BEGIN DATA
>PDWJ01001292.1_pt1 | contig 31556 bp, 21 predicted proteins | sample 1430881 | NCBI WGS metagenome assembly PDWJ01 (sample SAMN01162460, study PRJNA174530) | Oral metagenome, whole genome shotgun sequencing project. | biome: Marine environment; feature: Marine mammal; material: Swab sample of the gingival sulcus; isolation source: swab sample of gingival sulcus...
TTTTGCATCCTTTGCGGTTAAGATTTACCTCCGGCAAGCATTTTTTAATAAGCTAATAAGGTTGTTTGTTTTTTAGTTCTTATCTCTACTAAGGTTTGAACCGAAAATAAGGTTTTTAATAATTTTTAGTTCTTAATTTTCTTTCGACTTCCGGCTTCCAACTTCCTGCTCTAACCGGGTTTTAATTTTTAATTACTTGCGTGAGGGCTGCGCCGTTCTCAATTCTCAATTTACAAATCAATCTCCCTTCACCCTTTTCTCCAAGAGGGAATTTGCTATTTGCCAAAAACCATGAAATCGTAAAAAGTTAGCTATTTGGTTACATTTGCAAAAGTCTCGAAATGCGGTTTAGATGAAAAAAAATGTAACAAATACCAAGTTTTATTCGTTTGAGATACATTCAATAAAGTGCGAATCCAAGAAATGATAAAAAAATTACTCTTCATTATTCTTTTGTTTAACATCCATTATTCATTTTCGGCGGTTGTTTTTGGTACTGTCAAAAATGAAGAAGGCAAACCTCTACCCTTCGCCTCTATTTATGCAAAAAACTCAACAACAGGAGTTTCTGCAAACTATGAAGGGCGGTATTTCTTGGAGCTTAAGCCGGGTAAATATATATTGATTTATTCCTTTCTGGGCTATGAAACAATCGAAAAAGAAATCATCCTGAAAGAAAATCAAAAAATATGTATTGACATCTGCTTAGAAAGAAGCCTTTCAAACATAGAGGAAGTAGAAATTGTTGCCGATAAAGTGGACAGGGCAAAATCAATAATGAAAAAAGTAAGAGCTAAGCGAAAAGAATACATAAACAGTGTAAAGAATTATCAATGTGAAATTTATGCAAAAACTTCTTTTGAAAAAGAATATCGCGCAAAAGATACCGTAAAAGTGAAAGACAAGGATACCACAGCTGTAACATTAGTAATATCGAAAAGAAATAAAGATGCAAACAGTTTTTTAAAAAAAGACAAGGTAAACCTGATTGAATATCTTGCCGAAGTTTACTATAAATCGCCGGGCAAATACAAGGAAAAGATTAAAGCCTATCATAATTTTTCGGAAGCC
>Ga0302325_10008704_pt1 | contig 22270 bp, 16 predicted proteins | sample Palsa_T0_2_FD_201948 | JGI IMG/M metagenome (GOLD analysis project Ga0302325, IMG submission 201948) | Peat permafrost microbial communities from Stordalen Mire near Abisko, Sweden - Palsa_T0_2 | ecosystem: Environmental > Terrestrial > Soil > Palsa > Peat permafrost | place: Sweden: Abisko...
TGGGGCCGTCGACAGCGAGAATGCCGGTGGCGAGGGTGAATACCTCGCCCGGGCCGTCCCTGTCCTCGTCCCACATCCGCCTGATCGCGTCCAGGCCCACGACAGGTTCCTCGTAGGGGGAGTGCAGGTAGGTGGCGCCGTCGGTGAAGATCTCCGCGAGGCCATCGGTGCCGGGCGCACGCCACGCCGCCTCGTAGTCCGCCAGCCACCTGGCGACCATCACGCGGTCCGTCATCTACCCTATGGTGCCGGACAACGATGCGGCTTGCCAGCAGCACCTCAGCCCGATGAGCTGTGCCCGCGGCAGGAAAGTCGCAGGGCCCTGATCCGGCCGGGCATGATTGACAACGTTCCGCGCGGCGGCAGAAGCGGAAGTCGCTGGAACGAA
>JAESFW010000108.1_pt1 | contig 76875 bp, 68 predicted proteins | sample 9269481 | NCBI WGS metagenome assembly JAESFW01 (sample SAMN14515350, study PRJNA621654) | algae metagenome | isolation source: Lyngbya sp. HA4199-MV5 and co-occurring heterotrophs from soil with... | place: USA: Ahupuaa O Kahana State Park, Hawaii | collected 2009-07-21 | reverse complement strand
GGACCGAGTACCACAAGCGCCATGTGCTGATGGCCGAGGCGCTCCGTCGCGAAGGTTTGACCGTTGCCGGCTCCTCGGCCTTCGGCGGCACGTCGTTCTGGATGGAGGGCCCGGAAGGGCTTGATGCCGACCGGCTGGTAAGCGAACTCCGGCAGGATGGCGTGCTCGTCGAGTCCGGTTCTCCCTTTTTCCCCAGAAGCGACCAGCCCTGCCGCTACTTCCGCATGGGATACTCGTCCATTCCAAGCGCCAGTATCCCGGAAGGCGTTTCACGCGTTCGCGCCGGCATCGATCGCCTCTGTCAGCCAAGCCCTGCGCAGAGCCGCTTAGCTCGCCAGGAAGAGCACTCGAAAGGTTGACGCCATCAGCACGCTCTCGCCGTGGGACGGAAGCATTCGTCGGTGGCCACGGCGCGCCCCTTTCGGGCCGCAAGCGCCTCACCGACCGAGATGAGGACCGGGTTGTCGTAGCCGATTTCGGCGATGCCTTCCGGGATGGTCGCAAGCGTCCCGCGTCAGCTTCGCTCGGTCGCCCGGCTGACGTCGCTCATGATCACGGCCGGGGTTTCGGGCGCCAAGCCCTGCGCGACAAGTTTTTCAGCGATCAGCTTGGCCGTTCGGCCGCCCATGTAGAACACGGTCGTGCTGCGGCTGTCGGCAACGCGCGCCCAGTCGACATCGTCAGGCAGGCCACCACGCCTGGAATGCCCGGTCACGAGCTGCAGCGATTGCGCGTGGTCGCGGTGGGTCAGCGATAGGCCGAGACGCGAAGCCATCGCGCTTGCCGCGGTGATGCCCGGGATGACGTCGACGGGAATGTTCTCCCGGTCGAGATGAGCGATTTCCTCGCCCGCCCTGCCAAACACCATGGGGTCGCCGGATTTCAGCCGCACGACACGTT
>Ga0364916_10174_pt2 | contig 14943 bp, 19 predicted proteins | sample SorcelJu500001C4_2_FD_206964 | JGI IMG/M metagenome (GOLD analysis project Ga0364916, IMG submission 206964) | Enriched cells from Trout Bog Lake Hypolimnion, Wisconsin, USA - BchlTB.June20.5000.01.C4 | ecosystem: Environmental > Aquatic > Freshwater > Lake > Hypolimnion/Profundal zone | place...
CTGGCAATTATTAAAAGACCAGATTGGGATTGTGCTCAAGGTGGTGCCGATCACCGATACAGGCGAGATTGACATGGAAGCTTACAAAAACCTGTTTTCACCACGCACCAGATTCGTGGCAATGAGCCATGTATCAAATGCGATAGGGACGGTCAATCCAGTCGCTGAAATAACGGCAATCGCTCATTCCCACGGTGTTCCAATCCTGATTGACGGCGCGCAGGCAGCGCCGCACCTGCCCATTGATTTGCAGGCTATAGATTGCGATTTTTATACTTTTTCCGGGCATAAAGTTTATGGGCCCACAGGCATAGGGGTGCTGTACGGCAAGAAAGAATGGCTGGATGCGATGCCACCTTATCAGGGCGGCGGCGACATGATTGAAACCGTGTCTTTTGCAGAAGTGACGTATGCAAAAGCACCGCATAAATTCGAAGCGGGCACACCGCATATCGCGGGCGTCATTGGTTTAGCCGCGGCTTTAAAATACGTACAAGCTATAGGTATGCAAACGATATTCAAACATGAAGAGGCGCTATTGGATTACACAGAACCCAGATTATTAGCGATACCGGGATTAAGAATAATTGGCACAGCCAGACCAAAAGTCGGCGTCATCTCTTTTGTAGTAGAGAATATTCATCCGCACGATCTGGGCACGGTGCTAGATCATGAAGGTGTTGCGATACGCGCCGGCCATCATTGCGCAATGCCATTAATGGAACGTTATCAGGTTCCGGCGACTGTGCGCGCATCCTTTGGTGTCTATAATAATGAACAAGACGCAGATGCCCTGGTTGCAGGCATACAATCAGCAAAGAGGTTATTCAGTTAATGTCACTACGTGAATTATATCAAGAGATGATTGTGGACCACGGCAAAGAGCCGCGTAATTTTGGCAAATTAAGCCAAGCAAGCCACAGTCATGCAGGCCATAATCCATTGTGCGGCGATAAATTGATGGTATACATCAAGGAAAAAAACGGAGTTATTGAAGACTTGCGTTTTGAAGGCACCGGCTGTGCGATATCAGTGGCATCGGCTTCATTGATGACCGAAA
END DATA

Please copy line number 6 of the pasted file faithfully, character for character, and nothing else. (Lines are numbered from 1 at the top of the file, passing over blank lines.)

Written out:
GGACCGAGTACCACAAGCGCCATGTGCTGATGGCCGAGGCGCTCCGTCGCGAAGGTTTGACCGTTGCCGGCTCCTCGGCCTTCGGCGGCACGTCGTTCTGGATGGAGGGCCCGGAAGGGCTTGATGCCGACCGGCTGGTAAGCGAACTCCGGCAGGATGGCGTGCTCGTCGAGTCCGGTTCTCCCTTTTTCCCCAGAAGCGACCAGCCCTGCCGCTACTTCCGCATGGGATACTCGTCCATTCCAAGCGCCAGTATCCCGGAAGGCGTTTCACGCGTTCGCGCCGGCATCGATCGCCTCTGTCAGCCAAGCCCTGCGCAGAGCCGCTTAGCTCGCCAGGAAGAGCACTCGAAAGGTTGACGCCATCAGCACGCTCTCGCCGTGGGACGGAAGCATTCGTCGGTGGCCACGGCGCGCCCCTTTCGGGCCGCAAGCGCCTCACCGACCGAGATGAGGACCGGGTTGTCGTAGCCGATTTCGGCGATGCCTTCCGGGATGGTCGCAAGCGTCCCGCGTCAGCTTCGCTCGGTCGCCCGGCTGACGTCGCTCATGATCACGGCCGGGGTTTCGGGCGCCAAGCCCTGCGCGACAAGTTTTTCAGCGATCAGCTTGGCCGTTCGGCCGCCCATGTAGAACACGGTCGTGCTGCGGCTGTCGGCAACGCGCGCCCAGTCGACATCGTCAGGCAGGCCACCACGCCTGGAATGCCCGGTCACGAGCTGCAGCGATTGCGCGTGGTCGCGGTGGGTCAGCGATAGGCCGAGACGCGAAGCCATCGCGCTTGCCGCGGTGATGCCCGGGATGACGTCGACGGGAATGTTCTCCCGGTCGAGATGAGCGATTTCCTCGCCCGCCCTGCCAAACACCATGGGGTCGCCGGATTTCAGCCGCACGACACGTT